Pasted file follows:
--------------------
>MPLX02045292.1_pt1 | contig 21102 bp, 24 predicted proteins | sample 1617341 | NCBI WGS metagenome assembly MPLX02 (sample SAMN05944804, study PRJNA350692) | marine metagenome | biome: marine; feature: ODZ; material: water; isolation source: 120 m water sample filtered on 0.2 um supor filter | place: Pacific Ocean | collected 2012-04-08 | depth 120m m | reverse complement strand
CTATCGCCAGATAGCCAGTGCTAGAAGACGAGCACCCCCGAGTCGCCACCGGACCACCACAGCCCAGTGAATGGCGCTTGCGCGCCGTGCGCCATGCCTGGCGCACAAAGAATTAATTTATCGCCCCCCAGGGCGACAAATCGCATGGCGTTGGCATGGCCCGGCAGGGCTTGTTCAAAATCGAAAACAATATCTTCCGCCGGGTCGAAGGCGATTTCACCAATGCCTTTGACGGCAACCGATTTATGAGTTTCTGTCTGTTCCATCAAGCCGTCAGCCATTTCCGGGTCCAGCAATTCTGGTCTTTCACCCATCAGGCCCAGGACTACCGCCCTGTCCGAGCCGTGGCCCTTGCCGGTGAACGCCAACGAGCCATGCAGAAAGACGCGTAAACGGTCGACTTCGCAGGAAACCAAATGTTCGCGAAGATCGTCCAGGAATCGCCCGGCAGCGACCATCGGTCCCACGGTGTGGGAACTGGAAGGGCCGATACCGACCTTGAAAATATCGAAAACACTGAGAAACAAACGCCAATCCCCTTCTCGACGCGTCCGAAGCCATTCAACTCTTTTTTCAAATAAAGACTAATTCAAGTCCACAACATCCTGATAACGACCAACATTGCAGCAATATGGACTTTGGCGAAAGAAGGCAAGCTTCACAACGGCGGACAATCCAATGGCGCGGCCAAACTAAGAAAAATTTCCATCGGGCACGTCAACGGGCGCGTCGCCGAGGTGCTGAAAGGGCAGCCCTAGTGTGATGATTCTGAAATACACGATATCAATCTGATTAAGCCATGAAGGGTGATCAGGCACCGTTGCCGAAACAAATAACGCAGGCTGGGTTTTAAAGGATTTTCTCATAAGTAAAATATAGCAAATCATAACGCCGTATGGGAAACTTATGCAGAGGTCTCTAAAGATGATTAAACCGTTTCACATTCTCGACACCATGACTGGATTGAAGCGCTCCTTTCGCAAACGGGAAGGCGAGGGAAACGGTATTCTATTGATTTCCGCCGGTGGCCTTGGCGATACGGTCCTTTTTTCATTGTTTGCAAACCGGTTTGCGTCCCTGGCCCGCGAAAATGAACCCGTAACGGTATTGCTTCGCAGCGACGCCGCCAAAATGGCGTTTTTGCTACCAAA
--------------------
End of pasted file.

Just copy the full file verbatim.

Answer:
>MPLX02045292.1_pt1 | contig 21102 bp, 24 predicted proteins | sample 1617341 | NCBI WGS metagenome assembly MPLX02 (sample SAMN05944804, study PRJNA350692) | marine metagenome | biome: marine; feature: ODZ; material: water; isolation source: 120 m water sample filtered on 0.2 um supor filter | place: Pacific Ocean | collected 2012-04-08 | depth 120m m | reverse complement strand
CTATCGCCAGATAGCCAGTGCTAGAAGACGAGCACCCCCGAGTCGCCACCGGACCACCACAGCCCAGTGAATGGCGCTTGCGCGCCGTGCGCCATGCCTGGCGCACAAAGAATTAATTTATCGCCCCCCAGGGCGACAAATCGCATGGCGTTGGCATGGCCCGGCAGGGCTTGTTCAAAATCGAAAACAATATCTTCCGCCGGGTCGAAGGCGATTTCACCAATGCCTTTGACGGCAACCGATTTATGAGTTTCTGTCTGTTCCATCAAGCCGTCAGCCATTTCCGGGTCCAGCAATTCTGGTCTTTCACCCATCAGGCCCAGGACTACCGCCCTGTCCGAGCCGTGGCCCTTGCCGGTGAACGCCAACGAGCCATGCAGAAAGACGCGTAAACGGTCGACTTCGCAGGAAACCAAATGTTCGCGAAGATCGTCCAGGAATCGCCCGGCAGCGACCATCGGTCCCACGGTGTGGGAACTGGAAGGGCCGATACCGACCTTGAAAATATCGAAAACACTGAGAAACAAACGCCAATCCCCTTCTCGACGCGTCCGAAGCCATTCAACTCTTTTTTCAAATAAAGACTAATTCAAGTCCACAACATCCTGATAACGACCAACATTGCAGCAATATGGACTTTGGCGAAAGAAGGCAAGCTTCACAACGGCGGACAATCCAATGGCGCGGCCAAACTAAGAAAAATTTCCATCGGGCACGTCAACGGGCGCGTCGCCGAGGTGCTGAAAGGGCAGCCCTAGTGTGATGATTCTGAAATACACGATATCAATCTGATTAAGCCATGAAGGGTGATCAGGCACCGTTGCCGAAACAAATAACGCAGGCTGGGTTTTAAAGGATTTTCTCATAAGTAAAATATAGCAAATCATAACGCCGTATGGGAAACTTATGCAGAGGTCTCTAAAGATGATTAAACCGTTTCACATTCTCGACACCATGACTGGATTGAAGCGCTCCTTTCGCAAACGGGAAGGCGAGGGAAACGGTATTCTATTGATTTCCGCCGGTGGCCTTGGCGATACGGTCCTTTTTTCATTGTTTGCAAACCGGTTTGCGTCCCTGGCCCGCGAAAATGAACCCGTAACGGTATTGCTTCGCAGCGACGCCGCCAAAATGGCGTTTTTGCTACCAAA